The Akron Beacon Journal from Akron, Ohio on December 23, 1984 · Page 57
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The Akron Beacon Journal from Akron, Ohio · Page 57

Akron, Ohio
Issue Date:
Sunday, December 23, 1984
Page 57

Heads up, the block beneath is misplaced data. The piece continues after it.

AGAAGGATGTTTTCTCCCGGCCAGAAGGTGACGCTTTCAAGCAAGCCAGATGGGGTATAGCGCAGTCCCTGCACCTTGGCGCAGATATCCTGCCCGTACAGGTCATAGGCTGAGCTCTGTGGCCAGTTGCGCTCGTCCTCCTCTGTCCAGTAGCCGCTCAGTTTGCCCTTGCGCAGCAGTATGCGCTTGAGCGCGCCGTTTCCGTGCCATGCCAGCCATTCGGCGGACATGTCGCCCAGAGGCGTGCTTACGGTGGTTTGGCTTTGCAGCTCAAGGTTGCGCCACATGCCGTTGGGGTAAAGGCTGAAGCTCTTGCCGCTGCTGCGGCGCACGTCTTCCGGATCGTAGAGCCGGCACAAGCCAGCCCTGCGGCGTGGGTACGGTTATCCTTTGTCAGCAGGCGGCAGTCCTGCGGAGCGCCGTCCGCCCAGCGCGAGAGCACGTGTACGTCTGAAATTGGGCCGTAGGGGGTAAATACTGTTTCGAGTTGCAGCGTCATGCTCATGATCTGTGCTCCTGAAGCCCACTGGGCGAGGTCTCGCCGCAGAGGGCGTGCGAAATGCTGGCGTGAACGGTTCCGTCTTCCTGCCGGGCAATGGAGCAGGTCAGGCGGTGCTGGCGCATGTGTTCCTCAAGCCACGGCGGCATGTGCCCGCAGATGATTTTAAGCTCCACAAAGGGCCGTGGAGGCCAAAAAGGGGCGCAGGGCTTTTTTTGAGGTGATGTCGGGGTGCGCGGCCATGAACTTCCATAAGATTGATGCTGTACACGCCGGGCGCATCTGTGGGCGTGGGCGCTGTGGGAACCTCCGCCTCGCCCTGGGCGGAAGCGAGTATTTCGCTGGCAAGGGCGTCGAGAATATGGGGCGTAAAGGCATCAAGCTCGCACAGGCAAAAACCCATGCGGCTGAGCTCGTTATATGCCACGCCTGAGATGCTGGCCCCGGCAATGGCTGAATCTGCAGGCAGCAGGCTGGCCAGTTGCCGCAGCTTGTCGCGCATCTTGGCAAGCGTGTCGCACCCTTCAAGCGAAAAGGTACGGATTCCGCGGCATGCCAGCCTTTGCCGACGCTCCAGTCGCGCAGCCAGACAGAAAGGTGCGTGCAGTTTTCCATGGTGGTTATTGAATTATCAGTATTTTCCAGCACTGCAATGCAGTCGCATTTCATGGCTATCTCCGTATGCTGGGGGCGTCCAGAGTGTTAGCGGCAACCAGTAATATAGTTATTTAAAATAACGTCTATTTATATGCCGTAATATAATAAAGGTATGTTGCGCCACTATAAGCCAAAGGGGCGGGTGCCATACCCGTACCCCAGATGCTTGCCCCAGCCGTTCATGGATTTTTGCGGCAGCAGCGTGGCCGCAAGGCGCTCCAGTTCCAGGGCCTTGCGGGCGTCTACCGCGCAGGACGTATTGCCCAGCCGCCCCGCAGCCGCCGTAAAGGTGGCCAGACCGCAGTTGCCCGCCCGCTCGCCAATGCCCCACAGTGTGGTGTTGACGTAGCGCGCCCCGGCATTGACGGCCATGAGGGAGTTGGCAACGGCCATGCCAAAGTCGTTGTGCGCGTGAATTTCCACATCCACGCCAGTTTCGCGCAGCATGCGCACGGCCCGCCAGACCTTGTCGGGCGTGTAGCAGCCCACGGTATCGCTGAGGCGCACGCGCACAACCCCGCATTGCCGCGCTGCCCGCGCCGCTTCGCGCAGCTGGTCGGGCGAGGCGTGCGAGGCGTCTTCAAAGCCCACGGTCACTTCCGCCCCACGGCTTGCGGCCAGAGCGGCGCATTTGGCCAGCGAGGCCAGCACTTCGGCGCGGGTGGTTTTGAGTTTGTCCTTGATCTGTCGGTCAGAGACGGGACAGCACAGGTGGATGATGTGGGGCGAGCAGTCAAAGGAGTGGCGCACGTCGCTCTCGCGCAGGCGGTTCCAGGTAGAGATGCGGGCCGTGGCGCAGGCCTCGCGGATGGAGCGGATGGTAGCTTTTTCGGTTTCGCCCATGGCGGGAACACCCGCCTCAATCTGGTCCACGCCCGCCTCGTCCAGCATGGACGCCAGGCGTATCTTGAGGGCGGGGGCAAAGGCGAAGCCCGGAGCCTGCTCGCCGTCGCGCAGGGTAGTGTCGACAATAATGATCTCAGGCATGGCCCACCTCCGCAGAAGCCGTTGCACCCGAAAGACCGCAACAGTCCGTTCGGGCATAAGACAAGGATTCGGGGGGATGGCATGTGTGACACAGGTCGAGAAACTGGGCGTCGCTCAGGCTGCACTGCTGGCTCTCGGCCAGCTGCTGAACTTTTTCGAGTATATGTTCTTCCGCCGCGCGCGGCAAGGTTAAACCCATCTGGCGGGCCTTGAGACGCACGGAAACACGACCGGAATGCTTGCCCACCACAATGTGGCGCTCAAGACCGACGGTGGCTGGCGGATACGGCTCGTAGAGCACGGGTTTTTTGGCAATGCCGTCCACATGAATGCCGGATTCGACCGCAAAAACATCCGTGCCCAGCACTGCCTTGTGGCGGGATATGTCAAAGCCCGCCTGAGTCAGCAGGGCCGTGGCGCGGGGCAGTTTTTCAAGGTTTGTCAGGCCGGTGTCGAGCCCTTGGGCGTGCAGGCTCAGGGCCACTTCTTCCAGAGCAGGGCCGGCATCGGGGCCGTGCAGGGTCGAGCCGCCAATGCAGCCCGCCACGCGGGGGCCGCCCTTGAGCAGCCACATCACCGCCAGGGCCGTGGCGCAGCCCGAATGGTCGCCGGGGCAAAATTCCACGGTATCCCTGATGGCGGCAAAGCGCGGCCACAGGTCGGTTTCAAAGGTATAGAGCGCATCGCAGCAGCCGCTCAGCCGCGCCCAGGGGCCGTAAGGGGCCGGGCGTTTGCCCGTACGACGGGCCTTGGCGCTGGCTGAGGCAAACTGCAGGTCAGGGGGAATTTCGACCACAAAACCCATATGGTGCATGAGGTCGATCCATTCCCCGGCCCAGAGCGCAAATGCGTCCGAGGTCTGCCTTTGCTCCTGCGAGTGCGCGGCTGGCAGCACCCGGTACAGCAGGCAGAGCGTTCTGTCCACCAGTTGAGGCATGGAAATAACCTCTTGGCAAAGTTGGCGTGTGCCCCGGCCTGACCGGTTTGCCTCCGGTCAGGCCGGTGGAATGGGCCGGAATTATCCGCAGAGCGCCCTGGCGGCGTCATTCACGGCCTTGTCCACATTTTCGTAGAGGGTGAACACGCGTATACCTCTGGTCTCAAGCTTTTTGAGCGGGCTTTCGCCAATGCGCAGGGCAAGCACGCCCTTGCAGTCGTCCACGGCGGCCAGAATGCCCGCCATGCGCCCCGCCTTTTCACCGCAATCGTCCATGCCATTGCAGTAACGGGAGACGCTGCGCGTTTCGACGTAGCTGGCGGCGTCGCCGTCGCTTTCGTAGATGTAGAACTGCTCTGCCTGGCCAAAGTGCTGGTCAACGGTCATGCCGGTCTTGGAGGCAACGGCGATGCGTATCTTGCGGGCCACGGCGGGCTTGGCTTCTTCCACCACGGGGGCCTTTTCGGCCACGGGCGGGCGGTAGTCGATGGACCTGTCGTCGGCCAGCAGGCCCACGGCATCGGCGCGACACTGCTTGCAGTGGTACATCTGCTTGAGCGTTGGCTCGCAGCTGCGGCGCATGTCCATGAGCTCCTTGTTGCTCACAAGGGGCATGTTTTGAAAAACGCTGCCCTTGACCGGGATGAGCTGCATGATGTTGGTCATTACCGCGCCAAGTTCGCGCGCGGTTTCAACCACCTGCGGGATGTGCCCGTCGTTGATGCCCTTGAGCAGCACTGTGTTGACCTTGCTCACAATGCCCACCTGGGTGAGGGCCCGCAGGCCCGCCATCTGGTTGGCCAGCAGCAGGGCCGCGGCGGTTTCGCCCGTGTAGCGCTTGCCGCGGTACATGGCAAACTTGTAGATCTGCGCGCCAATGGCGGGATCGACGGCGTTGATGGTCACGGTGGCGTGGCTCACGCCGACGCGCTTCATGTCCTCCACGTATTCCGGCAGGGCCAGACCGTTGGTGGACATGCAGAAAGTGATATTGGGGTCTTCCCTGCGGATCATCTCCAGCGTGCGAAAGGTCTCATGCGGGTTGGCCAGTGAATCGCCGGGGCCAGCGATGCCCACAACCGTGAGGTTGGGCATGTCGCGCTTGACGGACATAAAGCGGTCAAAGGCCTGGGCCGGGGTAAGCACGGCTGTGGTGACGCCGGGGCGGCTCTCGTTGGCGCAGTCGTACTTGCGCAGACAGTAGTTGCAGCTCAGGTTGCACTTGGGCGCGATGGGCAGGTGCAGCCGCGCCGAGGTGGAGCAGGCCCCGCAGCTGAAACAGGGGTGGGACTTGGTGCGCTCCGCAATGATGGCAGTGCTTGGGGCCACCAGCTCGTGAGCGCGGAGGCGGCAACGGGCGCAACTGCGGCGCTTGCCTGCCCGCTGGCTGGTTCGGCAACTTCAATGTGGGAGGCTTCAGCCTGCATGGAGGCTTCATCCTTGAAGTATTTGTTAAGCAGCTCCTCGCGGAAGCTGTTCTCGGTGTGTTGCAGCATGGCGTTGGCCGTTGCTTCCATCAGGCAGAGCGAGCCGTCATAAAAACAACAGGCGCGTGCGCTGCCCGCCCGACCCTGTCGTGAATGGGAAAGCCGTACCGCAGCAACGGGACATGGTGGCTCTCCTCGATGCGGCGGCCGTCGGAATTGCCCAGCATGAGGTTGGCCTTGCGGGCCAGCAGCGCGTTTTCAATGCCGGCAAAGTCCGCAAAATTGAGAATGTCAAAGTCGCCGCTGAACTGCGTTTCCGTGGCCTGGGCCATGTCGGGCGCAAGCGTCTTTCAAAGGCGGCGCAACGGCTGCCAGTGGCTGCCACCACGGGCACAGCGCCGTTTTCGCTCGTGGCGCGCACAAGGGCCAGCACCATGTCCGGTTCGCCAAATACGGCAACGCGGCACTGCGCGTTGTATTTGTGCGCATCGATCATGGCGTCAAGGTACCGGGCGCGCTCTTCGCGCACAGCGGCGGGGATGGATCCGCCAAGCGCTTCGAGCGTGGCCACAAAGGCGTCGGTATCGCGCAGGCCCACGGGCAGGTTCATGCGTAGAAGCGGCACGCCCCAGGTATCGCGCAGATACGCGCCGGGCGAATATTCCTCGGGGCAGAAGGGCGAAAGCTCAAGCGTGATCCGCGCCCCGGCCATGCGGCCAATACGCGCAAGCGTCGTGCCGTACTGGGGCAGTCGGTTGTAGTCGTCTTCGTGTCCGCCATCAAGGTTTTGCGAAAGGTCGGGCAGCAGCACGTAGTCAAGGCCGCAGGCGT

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Akron Beacon Journal Sunday, December 23, 1 984 G 1 48-year-old in a wringer Big Boy has his buns Public to decide if he heads for corporate-symbol heaven : By Katie Byard e. Beacon Journal business writer You remember Big Boy. I He's the chronically prepubescent, chubby character who in recent years has taken a back seat to more heavily promoted restaurant characters such as Ronald McDonald and Clara Peller the "Where's the Beef?" woman). Big Boy recently picked himself up by his famous red and white checkboard suspender straps and found himself the star of a series of commercials. I But he may not be all that happy to be upstaging the restaurant chain's newly introduced salad, soup and breakfast bars, which have dominated previous Big Boy television ads. For the commercials ask a big question, whose answer could determine the fate of the 48-year-old corporate symbol. The question: "Should he stay, or should he go?" In the commercial, Big Boy is seen first with his trademark smile and then an uncharacteristic frown. The question is repeated on placemats, hats and banners in Big Boy restaurants and is being hotly debated among customers and discussed widely in the media. The idea of letting the public decide whether Big Boy could co-exist with the restaurant chain's new image grew out of what was originally a rhetorical question, said Vince Webb, director of marketing for East Coast Big Boys, which includes Big Boy restaurants in Northeast Ohio. "It was initially just an advertising tool, then all of a sudden it became bigger than what we had expected," he said, explaining that originally, Big Boy's fate was to be largely a corporate decision. "This thing (reaction to the promotion) is a little on the scary side. We were being kind of light. We thought people would take it lightly. People are adamant with their opinions," said W. Anthony Sturm, Northeast Ohio regional manager for Bob's Big Boy Restaurants. In the first commercial, which was aired initially in early November, "Mr. Big" a ficticious chairman of the Big Boy company tells his board in so many words that it is time for Big Boy to go to corporate-symbol heaven. Mr. Big brags to his board that company- owned Big Boy restaurants are undergoing an image change and, well, Big Boy, with his pompadour haircut, out-of-style duds and cherub cheeks, doesn't quite fit in with their new "upscale" look and menu. (Mariott Corp. owns Bob's Big Boy Restaurants and the rights to sell Big Boy franchises. Company-owned Big Boy outlets are in Northeast Ohio, the Baltimore-Washington, D.C., area and Southern California. These outlets go under the name of Bob's Big Boy, while franchised operations have their own first names.) Big Boy restaurants are becoming "more trendy, much more upscale than in the past," Sturm said. Indeed, many Big Boy outlets are shucking their white-tiled floors and heavy-on-the-orange-col-ored vinyl decors in favor of interiors and exteriors for that matter that are a bit more subdued. And many outlets now have soup and salad bars and breakfast buffets, all de rigueur for trendy, upscale eateries. See BIG BOY'S, page G6 S3 r t fir p tm$ Beacon Journal photo bv Lew Stamp Tom Babcox displays his company's eight publications that look at the automotive aftermarket business Read an auto repair book lately? Babcox has a magazine for every phase of the business By Marilyn Geewax Beacon Journal business writer Few people would tell you that their longing in life is to come home from work, put on their slippers, and curl up with a good story about rack and pinion repairs. But at least 26,300 auto repair shop owners, managers and mechanics do want to keep up with the latest news about brakes and front ends. Those people subscribe to Brake & Front End, one of eight trade magazines published by Babcox Publications, a small company founded in Akron nearly 65 years ago. Together, the eight magazines have a circulation of nearly 230,000 while the company has annual sales of about $7.5 million. Each magazine caters to a small niche in the automotive aftermarket business that segment of the auto industry that deals with repairs and service. They deal with topics such as tires, rebuilt parts, imports, body repairs and brakes. The publishing company was founded in Akron in 1920 by Ed ward S. Babcox Sr. and now is headed by his son, Tom B. Babcox. The third generation, namely daughter Becky Babcox, is preparing to take over as father Tom, 64, begins contemplating retirement. Tom Babcox said his father came to Akron from Cleveland in 1913 after landing a job as the advertising manager at Firestone. At the time, the auto industry was just taking shape and people were growing hungry for information about cars, tires and other parts. In 1920, Ed Babcox decided to leave Firestone to start his own magazine, the India Rubber & Tire Review, to keep tire dealers abreast of developments. The magazine prospered in the 1920s and survived the 1930s, never missing an issue despite the tough times, Tom Babcox said. Ed Babcox wisely provided for the long-term health of his family business by having three sons, Edward Jr., Reid and Tom. After the three young men served in the armed forces during World War II, they returned to the family business with dreams of expansion. The founder retired in the 1950s, leaving Reid as president and Tom as vice president, while Edward Jr. dropped out of the business. In the mid-1970s, Reid retired and Tom was left to handle the company. While continuing the original magazine, now called Tire Review, Babcox Publications has expanded considerably in recent years, keeping up with the industry trend toward producing a family of magazines. "You can't afford to put out just one magazine," Babcox said. "You have to spread your costs over a wide base." To create more magazines,, the staff has expanded from 35 employees in 1979 to 60 today. The amount of office space has grown to include the main building at 11 S. Forge St. and an adjacent building on the corner of E. Market Street and S. Forge Street. Space also is leased in a nearby office building facing S. Forge Street. Babcox said the reason for the growth has been the compa ny's ability to successfully identify new niches in the automotive aftermarket. With more than 4,000 trade magazines being published today in the United States, a publisher must be careful to choose a niche that hasn't already been filled. "It's easy for a field to become overcrowded," he said, noting that hundreds of magazines about computers have sprung up in recent years. One of the most recent addi tions to the Babcox group of trade publications is Body Shop Business, a magazine aimed at body repair shop owners. "That was a success from the very first issue," he said, because no other publisher was adequately serving that particular marKet. The great majority of Babcox subcribers get their magazines at no charge because all revenues come from advertisers. The advertisers are willing to bear the full cost of publishing the elossv. color magazines in exchange for reaching the spe cific group of readers most like- See AUTO REPAIR, page G6 9 uiu oi a aea coming at GM 9 chairman says; By Edward Miller Associated Press DETROIT General Motors Corp. shook up the car business forever when it spent $2.5 billion to merge with a huge computer company, and now chairman Roger B. Smith says another big move is in the works. "It's going to take a lot longer" than did GM's acquisition this fall of Electronic Data Systems Inc. of Dallas, Smith said.'lt takes a long time to bake some cakes." Smith teased the auto industry early in the year and started a guessing game when he told a Detroit newspaper that he had "a lulu coming." At the time, Smith already had racked up some real lulus such as the start of his drive to reorganize from top to bottom the world's largest manufacturer and employer of 700,000 people. Another lulu was the historic linkup with Toyota Motor Corp. for joint production of Japanese-designed subcompact cars in California under the Chevrolet Nova name. The car debuted this month. Then the Electronic Data Systems deal came along, a marriage of GM's gray flannel brains and blue-collar muscle with the personal empire of H. Ross Perot, the Texan who made billions by selling computer time to corporations. Many in Detroit thought Electronic Data, as GM's biggest acquisition ever, was Smith's lulu. It wasn't. "This lulu is something different. It's still in the works," he said in a recent interview. "But then again, it's not behind schedule, let's put it that way." Smith would not say how or even if the move was related to the car business and he would not predict when it would come. But he did say it would fit in with the GM he has tried to mold forward-looking, bent toward entrepreneurship and looking for companies to link up with both inside and outside the world of automobiles. For example, GM could tap the resources of scores of other carmakers, including its Japanese partner, Isuzu Motors Ltd., which makes tiny cars, huge trucks and products in between. Or GM could make another move in basic industry. It has a Japanese partner in the robot-making business. And, during the T !FJ 'WM fear, iy a smMM Roger B. Smith . . , No. 1 at GM summer when it was working out the Electronic Data purchase, GM bought equity stakes in five com-; panics that have developed sys-: terns that let robots see. : One of Smith's latest projects is; unleashing the numbers and know-how of GM's largest group of professional employees its tens of thousands of engineers. Look out, Smith says, when they no longer are working with their hands tied behind their backs. "When the government literally dumped on us the safety, emissions and the fuel-economy regulations; it took everybody we had just to get those things handled," Smith said of the engineers. "We're coming out of that area where we've got some time." He said changing the company bureaucracy has made for a slow start and "we're transferring from one type of organization to another (and) that takes some extra duplication and extra engineers." " "So, we are under tremendous pressure still. But, having said all that, we still are finding that we've got enough engineers to put on extra little things where I think we can make some good developmental products that would come out of it." On the way to putting Chevys and Cadillacs on the road, GM's engineering army has discovered many things like how to make a super magnet that could revolutionize the making of small motors. GM gave it a name, Magnet Quench, and eventually may market it. : "That thing's got potential in clocks, you name it, about anyplace a motor goes," Smith said. "I imagine there are a hundred projects or better out there that each guy in the research lab hopes can be a MagneQuench." ;New rules in effect for depreciating autos used in work Q. A few months ago, I bought s new car to use in my business. Previously, I always depreciated cost over three years. Must I now use a longer period? A. The answer depends on when you purchased the car and how much you paid for it. For cars purchased on or before June 18, 1984, the entire cost can be depreciated within three years: 25 percent of the cost in the first year, 38 percent in the second year, and 37 percent in the third. ' If you purchased your car after June 18, 1984, these percentages still apply, but only so long as they do not exceed . the new annual dollar limitations: $4,000 for the first year and $6,000 for each year threreafter as needed. In other words, if the percentages, when converted to dollars, exceed the annual-limitation amounts, then you must use the limitation amounts. What all this means is that if the car costs more th.a $16,000, Tax answers Merlin Briner you'll depreciate it over more than three years. An example helps to illustrate the distinction. Let's assume that on Nov. 1, 1984, you purchased a $24,000 car, and that you want to figure the depreciation. The first step is to convert the three-year percentages into dollars. With this example, you can stop calculating immediately because 25 percent of $24,000 is $6,000, $2,000 more than the annual-limitation amount. Therefore, you'll have to go to a longer depreciation period. Please note that the annual limita tions are only base amounts. After 1984, these figures will be adjusted annually to keep up with inflation. In all likelihood, that means they will increase. Q. My Job requires a car; however, since I have only one vehicle, I also use it to go to the store, visit friends and take my Lids to school. Can I still take a deduction for depreciating the car's Initial cost? A. Before getting to your question, remember that any business use of your car must be sufficiently documented for a business-related deduction. As stated in a previous column, new rules require "adequate contemporaneous records," meaning a daily log for many taxpayers. As for your question, the fact that a portion of the car's use is for personal purposes does not necessarily mean that you cannot take advantage of depreciation. However, there are some limitations. First, you must determine from your recosds what portion of the car's use was for business. If the business-use portion accounts for at least 50 percent of the car's total use, then the three-year depreciation period or the new annual limitations can be used. To compute your depreciation deduction, first determine the total depreciation for the particular year, which means you ignore any personal use. Next, subtract the percentage of personal use from the total depreciation deduction allowable for that year. This adjusted amount becomes your permissible deduction. Although your depreciation deduction has been reduced for personal use, the amount remaining of the cost yet to be depreciated must be reduced by the full amount allowable, as if no personal use accurred. Once again, an example helps. Assume you purchased a car for $12,000 and determined that your personal use of the car was 50 percent. The first-year depreciation percentage for a 512,000 car is 25 percent, or $3,00. But with your personal use of the car, you subtract 50 percent, or $1,500. This leaves you with a $1,500 deduction. However, for purposes of next year's depreciation deduction, the full $3,000 must be subtracted from the car's original cost; The whole point here is to keep the taxpayer from later depreciating a portion of the car's cost for business when the use actually was personal. If the personal use accounts for more than 50 percent of the car's use, the straight-line method for calculating depreciation applies. The straight-line method for automobiles takes a 20 percent rate annually over a five-year pert od. : (Merlin Briner, a professor at the University of Akron's School of Law, will answer your tax questions. Send them U: Tax Answers, Beacon Journal Business Desk, 44 E. Exchange St, Akron 44328.) (